But the terrorists was again up front this morning. The brother of one was featured on TV imploring his brother to give himself up.

http://www.abc.net.au/news/2015-11-17/paris-terror-suspect-abdeslam-salah-image-released-by-french-po/6948778

It seems that the brothers grew up in a suburb of Brussels named ‘Molenbeek’ which is Dutch for ‘Mill- Brook (creek). No doubt in earlier times it would have featured a small river flowing in between the Belgian country side.

This from Wiki;

“The name Molenbeek comes from two Dutch words: molen, meaning “mill”, and beek, meaning “brook”. Although first applied to the brook that ran through the village, the name eventually came to be used to designate the village itself around the year 985. In the early Middle Ages, Molenbeek was known for its miraculous well of Saint Gertrude, which attracted thousands of pilgrims.

The village was made part of Brussels in the 13th century. As a result, Molenbeek lost many of its lands to its more powerful neighbour. In addition, its main church was dismantled in 1578, leading to further decline. The town’s character remained mostly rural until the 18th century.”

It is now a neglected and poor suburb of Brussels and many of the people there are from a middle Eastern background. Most of them law abiding and a  ‘thriving and convivial community’ as someone living there explained in a TV interview. At the same time the area is known for being the hub of jihadist youth ripe for radicalisation. If ever there was a time for calm and reflection was needed, it is now. Bombing even more in Syria and Iraq does not help when the attacks are carried out by local born and bred people. They seem to be attracted to go into Syria and learn their evil trade before going back and install fear into millions

The anti Islam rhetoric as expressed by the likes of Pauline Hanson in Australia or Geert Wilders in Holland, Jean-Marie Le Pen in France, is exactly what the Is mob wants to hear, giving the excuse to keep on killing all around the world. Their aim is to foment anti-Islam hatred. We might try not to give them those encouragements.

It seems almost beyond solving but hatred is not the answer.

 

The possibilty of ‘fracking’ Governments.

October 4, 2014

etching 'couple'

etching ‘couple’

They, many eminent scientists say that when you put pressure on something the results is often a release of pent-up energy. It is now used to release gas locked up in rock formations. It is called fracking. Geologists come home tired and their wives now ask; Did you do some good fracking today dear?

Go and ‘frack’ yourself is an expression waiting to raise its head in parlance of the progressive world of slinky board riders and depressed gloomy hoodie wearers. I bet you it will take over from the ‘awesome’ and ‘oh, my god’. I think ‘stuff like that’ has now sunk into the furnace of lost expressions, the same as ‘bodgie and widgie’ did some many decades ago. It was used during the period when as a teenager I used to linger around Parramatta Delinquent Girls home. Friday night was ‘curler-night’. I remember seeing girls in trains wearing curlers! Men used to perve on Pix magazine girly photos showing knees and total naked feet.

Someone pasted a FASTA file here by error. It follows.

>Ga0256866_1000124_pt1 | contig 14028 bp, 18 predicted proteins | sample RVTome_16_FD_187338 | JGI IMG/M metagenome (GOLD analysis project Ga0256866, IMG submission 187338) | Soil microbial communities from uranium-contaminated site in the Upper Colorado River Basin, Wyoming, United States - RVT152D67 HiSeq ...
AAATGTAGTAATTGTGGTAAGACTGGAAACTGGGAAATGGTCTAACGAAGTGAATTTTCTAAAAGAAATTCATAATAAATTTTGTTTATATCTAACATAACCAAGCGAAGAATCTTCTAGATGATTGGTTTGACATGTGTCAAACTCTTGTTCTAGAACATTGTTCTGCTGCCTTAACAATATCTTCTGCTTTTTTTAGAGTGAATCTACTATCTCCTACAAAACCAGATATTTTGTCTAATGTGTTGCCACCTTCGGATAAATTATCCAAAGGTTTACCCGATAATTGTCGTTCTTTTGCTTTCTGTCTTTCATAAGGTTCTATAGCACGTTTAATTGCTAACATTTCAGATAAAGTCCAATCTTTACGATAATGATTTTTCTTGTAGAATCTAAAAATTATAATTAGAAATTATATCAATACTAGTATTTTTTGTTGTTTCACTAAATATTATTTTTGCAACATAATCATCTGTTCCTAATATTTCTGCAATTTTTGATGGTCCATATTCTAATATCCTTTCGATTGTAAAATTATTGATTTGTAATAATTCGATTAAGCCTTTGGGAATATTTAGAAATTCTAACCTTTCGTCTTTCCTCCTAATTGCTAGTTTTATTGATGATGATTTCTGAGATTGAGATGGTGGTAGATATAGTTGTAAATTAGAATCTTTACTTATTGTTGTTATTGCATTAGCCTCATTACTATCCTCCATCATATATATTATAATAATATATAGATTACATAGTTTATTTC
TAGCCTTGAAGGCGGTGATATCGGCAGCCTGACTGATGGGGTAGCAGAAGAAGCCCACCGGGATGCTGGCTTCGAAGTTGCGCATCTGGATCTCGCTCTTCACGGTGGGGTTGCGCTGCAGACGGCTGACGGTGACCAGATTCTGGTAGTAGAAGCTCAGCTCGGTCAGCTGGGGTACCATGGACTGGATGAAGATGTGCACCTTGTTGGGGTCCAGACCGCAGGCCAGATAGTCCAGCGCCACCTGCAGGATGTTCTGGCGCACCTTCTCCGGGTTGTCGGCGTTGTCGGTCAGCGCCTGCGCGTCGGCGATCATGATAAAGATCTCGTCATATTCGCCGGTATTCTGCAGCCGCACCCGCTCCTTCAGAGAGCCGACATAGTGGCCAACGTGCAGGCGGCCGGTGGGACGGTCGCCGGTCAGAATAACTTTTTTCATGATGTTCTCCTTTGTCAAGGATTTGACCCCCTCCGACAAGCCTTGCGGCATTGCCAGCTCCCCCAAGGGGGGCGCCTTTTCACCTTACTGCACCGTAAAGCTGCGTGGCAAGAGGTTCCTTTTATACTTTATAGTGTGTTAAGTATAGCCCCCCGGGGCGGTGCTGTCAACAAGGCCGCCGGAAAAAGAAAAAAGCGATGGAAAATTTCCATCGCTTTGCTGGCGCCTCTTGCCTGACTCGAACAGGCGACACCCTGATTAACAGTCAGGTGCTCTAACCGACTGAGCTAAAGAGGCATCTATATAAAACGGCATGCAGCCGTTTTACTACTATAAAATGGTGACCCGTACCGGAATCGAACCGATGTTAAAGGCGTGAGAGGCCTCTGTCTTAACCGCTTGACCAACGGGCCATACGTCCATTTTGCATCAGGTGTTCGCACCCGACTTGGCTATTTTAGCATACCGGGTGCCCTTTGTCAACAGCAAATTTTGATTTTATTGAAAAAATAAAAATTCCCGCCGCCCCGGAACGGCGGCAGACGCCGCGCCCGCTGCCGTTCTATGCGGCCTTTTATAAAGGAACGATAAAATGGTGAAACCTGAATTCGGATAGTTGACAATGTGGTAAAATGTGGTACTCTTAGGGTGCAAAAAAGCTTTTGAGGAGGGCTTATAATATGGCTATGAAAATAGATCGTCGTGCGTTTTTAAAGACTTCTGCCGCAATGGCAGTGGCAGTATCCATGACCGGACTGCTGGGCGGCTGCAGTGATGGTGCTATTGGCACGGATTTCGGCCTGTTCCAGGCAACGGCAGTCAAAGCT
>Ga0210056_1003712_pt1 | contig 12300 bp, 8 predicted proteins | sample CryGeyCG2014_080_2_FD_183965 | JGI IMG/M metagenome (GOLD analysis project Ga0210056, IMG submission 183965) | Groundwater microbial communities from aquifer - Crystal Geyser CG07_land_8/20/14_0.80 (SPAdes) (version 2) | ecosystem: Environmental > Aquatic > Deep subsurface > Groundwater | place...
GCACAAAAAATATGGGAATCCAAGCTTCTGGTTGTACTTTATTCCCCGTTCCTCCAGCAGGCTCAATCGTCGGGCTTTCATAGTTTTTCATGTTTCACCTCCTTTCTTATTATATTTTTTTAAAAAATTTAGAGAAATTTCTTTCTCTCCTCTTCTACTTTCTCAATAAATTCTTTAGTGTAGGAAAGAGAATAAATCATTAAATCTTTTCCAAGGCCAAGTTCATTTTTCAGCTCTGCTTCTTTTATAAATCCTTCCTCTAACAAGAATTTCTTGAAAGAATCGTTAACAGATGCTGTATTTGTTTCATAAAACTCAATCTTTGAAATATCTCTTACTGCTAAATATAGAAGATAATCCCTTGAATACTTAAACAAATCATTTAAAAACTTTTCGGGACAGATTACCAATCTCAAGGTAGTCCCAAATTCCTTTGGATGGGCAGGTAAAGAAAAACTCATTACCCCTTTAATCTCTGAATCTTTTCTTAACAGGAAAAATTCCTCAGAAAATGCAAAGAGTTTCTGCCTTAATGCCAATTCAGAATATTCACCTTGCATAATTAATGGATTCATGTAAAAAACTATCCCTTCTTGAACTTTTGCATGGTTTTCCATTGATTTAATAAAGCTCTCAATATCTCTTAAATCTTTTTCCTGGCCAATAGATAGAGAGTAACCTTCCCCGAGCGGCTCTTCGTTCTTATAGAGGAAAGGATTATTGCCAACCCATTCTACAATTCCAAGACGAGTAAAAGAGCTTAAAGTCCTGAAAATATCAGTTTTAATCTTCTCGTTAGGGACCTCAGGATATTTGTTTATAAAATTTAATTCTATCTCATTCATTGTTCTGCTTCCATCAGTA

I have just brushed up my very limited knowledge on Islam and ISis with all that goes with it; I can’t say I am much wiser. Previous knowledge did not go much further than Ali Baba and forty thieves. On the way over from Holland our boat stopped at Port Said where we all went off the ship. I was fifteen then and bought a fez and a small whip used for camel driving. I kept those mementoes for years. Now they are lost the same as those past popular expressions. Forever gone!

I do know that bombing always ends up killing. With the latest be-heading no doubt the reaction will be more bombing more killing and more incomprehension by many, not least myself. Isis seems to have unlimited funding and an expert PR machinery going for it. Perfectly English translations of their web-sites and IT magazines beamed and downloaded all-over. It is there within seconds as did the latest beheading video, done by the same man speaking in a thick London accent.

http://www.abc.net.au/news/2014-09-24/analysis-campaign-against-is-could-take-years-or-decades/5764828
http://www.abc.net.au/news/2014-09-16/what-is-islamic-state/5748646

I don’t know what goes on. The last major conflicts in Vietnam, Iraq and Afghanistan were all undertaken at the behest of the US. All three conflicts seemed to have achieved nothing but hordes of refugees and endlessly ongoing murderous campaigns. We were lied to by our governments as never before. Vietnam did not result in hordes of yellow peril. Iraq did not have weapons of mass destruction. Afghanistan with the Taliban were Americas friends during that period they were fighting the Russians.

And now…again, Australia goes to another war. And talking about expressions, our Government calls this…not going to a war but… ‘a humanitarian MISSION’! Can you believe it?

http://www.abc.net.au/news/2014-10-03/war-not-a-mission-abbott-incorrect-on-iraq-action-fact-check/5772316

Governments need fracking I reckon. Get fracked Mr Abbott.

Rosaria from Gozo ( Mustafa’s dilemma)

September 27, 2011